Cricket

England not breaking sweat over spin challenge


ENGLAND TOUR OF SRI LANKA 2018

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England’s batting has found a new approach that is successful but will need to adapt in slower conditions of Sri Lanka © AFP

Just a few years ago, it would have been a folly for an England player to claim that his side was the best in the world at playing spin in one-day cricket. But now, the claim, made by Joe Root ahead of the second ODI in Dambulla on Saturday, is not so fanciful.

England average over 50 runs per wicket against spin in one-day cricket since the last World Cup and they have several players, Root, captain Eoin Morgan, and Jos Buttler who are amongst the finest players of spin going.

Although they have had problems along the way, notably against New Zealand’s Ish Sodhi last winter and India’s Kuldeep Yadav during the summer, they have largely been able to adapt quickly enough to succeed. After Yadav took 6 for 25 in the first ODI at Trent Bridge, England responded with two thumping victories, limiting the left-arm wrist-spinner to three wickets at a cost of more than six runs an over.

England’s strong recent showings against spin haven’t been confined to home conditions where fast-bowlers generally find more assistance. Since the last World Cup, in Asia, England have scored runs against spin at almost six runs an over and lost a wicket, on average, just under every ten overs.

It makes impressive reading and Root knows their ability to play spin will surely be tested by Sri Lanka during the rest of this tour. “As a team, our record against spin is right up there, if not the best in the world, over the last couple of years,” Root said. “This is another opportunity to show everyone how good we are against spin and to perform well on these surfaces.”

According to CricViz, England are actually playing less attacking shots since the 2015 World Cup than they did in the series against Sri Lanka in 2014 but they are executing far better now. It is also a batting order that has clearly defined roles for each player. Jason Roy and Jonny Bairstow are tasked with getting England off to fliers and have scored at better than a run-a-ball in the last three and a half years.

In contrast, Root and Morgan have an important role at numbers three and four, rebuilding if the openers fail to come off at the top of the order and keeping things ticking over in the middle overs. The pair have scored at 5.47 and 5.74 runs an over respectively since the last World Cup, according to CricViz, and against spin in away conditions, Root understands that England may at times need to sit in rather than continue all-out attack.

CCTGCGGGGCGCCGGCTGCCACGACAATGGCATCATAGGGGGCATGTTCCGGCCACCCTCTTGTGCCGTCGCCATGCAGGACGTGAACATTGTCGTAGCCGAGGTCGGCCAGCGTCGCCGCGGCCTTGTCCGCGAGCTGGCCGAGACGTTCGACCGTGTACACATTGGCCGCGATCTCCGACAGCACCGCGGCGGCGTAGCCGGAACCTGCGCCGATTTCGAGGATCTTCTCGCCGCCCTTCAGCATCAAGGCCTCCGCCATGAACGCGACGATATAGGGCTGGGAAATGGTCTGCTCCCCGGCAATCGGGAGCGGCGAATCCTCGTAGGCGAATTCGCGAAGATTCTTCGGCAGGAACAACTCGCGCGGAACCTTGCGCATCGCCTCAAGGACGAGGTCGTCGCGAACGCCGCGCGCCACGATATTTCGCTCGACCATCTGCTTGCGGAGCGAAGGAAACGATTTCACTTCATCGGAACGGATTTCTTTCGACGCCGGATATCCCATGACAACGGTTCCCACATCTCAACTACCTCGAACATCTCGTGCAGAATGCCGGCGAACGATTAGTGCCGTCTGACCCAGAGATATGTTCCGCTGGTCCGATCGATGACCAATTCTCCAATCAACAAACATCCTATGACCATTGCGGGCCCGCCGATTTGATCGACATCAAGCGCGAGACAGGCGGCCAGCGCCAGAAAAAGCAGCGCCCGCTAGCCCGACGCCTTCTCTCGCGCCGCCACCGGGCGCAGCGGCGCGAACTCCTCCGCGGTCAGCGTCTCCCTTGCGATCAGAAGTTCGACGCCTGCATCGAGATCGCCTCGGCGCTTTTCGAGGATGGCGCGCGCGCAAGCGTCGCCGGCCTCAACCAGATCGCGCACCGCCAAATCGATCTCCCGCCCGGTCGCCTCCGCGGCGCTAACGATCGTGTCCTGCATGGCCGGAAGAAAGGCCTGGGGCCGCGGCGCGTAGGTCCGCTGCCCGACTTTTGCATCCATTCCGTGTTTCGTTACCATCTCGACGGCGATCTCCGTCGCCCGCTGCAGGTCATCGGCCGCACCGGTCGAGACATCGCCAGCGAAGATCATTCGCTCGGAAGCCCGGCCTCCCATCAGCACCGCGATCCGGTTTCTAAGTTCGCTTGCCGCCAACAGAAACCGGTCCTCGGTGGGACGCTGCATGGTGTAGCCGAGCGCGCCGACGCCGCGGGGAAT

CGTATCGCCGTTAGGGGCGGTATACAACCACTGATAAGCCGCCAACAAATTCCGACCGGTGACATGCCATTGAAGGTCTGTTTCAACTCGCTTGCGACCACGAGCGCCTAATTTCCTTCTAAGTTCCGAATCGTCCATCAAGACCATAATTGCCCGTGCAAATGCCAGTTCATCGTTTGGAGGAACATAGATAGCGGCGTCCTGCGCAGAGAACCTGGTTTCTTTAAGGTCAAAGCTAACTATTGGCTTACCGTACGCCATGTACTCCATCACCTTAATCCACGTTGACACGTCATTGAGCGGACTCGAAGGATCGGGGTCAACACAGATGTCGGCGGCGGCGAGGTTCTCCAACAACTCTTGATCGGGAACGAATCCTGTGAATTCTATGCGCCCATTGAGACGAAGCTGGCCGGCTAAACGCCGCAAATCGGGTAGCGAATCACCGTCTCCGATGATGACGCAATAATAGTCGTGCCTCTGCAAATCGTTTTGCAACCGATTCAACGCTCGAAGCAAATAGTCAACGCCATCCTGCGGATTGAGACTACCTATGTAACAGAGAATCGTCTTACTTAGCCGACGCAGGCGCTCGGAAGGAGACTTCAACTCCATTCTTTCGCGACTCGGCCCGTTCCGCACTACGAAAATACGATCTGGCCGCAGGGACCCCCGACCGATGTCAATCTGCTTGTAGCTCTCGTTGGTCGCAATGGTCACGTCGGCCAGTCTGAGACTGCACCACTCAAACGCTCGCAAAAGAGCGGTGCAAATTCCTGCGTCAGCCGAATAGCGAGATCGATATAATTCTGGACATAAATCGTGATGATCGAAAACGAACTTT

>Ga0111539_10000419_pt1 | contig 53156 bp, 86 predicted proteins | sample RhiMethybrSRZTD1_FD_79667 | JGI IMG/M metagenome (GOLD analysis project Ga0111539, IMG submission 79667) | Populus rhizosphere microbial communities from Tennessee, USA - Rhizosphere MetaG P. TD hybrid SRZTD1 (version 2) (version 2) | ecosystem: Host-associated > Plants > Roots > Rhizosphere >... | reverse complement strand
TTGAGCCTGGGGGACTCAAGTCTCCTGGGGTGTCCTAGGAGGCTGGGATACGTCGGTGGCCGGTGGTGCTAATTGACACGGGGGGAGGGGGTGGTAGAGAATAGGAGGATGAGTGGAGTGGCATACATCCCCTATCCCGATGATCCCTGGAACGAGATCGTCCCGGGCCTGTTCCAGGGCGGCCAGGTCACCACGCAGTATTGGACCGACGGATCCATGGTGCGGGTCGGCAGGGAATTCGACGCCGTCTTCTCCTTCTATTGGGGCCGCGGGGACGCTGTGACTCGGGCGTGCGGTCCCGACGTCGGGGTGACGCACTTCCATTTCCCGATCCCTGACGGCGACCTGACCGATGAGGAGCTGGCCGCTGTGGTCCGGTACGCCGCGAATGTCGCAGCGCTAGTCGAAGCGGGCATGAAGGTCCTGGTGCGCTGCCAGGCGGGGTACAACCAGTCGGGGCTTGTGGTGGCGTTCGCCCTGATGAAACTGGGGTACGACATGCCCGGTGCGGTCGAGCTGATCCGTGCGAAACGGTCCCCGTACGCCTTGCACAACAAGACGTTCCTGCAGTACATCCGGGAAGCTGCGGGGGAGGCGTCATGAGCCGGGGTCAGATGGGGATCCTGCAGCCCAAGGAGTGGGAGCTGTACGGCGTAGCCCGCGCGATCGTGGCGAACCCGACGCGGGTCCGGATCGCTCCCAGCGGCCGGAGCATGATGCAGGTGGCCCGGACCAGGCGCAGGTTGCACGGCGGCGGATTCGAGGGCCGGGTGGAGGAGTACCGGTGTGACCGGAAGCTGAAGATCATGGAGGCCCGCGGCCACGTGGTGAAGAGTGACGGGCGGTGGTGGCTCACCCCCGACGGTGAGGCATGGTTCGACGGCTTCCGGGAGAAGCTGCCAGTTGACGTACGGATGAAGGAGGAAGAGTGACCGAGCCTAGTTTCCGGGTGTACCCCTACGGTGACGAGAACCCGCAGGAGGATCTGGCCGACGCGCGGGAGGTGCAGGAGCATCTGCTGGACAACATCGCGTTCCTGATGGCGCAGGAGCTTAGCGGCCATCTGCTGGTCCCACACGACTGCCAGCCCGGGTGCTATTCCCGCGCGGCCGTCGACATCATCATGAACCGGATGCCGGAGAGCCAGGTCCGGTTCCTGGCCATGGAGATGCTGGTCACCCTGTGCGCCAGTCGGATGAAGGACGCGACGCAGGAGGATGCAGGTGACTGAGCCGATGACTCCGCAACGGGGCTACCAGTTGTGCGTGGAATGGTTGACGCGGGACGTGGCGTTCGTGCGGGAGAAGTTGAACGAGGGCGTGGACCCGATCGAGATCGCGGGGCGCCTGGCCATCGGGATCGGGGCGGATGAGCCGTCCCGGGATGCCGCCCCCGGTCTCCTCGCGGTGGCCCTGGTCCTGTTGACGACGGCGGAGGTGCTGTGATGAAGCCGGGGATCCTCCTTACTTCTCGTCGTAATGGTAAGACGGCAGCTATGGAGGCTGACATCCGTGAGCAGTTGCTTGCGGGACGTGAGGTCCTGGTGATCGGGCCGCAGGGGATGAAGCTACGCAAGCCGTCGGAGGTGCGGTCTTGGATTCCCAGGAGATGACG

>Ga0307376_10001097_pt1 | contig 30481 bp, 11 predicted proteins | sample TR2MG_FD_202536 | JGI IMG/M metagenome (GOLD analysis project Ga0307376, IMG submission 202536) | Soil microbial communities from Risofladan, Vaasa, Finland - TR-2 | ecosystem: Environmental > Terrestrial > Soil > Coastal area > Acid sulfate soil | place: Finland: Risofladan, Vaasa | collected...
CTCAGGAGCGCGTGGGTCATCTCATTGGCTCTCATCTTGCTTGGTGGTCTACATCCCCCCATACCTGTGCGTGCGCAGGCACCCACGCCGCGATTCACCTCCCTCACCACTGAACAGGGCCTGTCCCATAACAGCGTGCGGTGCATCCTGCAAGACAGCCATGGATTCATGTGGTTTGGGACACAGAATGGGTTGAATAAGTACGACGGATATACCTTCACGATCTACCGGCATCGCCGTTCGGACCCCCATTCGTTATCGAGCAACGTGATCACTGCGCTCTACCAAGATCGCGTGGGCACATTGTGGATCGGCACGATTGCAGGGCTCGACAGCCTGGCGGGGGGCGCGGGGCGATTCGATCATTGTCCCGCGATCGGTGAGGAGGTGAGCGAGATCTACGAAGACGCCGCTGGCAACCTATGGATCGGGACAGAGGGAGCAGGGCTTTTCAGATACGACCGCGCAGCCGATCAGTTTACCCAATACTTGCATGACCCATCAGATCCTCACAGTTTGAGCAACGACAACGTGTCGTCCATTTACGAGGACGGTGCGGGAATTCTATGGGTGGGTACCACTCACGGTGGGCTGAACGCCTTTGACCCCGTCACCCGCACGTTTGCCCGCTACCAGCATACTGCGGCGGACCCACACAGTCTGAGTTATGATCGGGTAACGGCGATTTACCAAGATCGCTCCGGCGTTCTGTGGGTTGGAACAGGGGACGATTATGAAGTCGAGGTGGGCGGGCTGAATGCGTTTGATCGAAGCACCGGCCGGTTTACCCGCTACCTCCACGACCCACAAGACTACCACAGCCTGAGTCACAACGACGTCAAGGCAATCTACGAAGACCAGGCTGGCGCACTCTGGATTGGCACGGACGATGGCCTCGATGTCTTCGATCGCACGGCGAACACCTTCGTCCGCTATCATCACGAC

“To do that [perform well] it’s important to understand the rhythm of batting here is very different to back home. The way we structure setting a target or chasing one down might be very different to how we go about it at home.

“The way we approach cricket in ODIs is very different to the last time we toured here [in 2014]. The way we naturally play will always put bowlers under pressure, whether that’s against seam or spin. We’ve done it in the majority of places throughout the world, but can we do it here on spinning surfaces?”

Sri Lanka are likely to pick three spinners in their side for the second game in Dambulla and their captain, Dinesh Chandimal has suggested that the home side have more mystery in their spin attack than the visitors. Given Adil Rashid and Moeen Ali have taken 61 wickets between them in 20 games this year, Root is not so sure England’s spinners suffer anything in comparison.

“I think Rash [Rashid] would be a bit disappointed by saying there’s no mystery about how he bowls,” Root added. “He has a few tricks in his bag and I’m sure you’ll see that on these surfaces. Every bowler you’ve never faced before is mystery, because you don’t know what you’re going to get.

“You can get yourself out by talking yourself out. Most importantly you prepare, watch the footage, see how they operate and go and play accordingly.”

Although Sri Lanka opened with two fast-bowlers in the first match, there is a chance they might opt to throw the new ball to off-spinner Akila Danajaya on Saturday after his dismissal of Jason Roy in the opening game. Although the England opener’s record against spin is not as strong as the rest of the top order, he says he will not be phased by whatever the home team do.

“It’s not anything new,” Roy said. “Other teams have tried to do that in the past, it’s the way the game is. But I was not really surprised they didn’t open with a spinner [in the first match].

“I know I got out to a spinner [Dananjaya] in the powerplay but it’s a pretty risky technique, especially if the ball might be swinging. It is something we have been working on in the nets. The first thing I face is spin so I am ready for whatever they throw at me.”

© Cricbuzz

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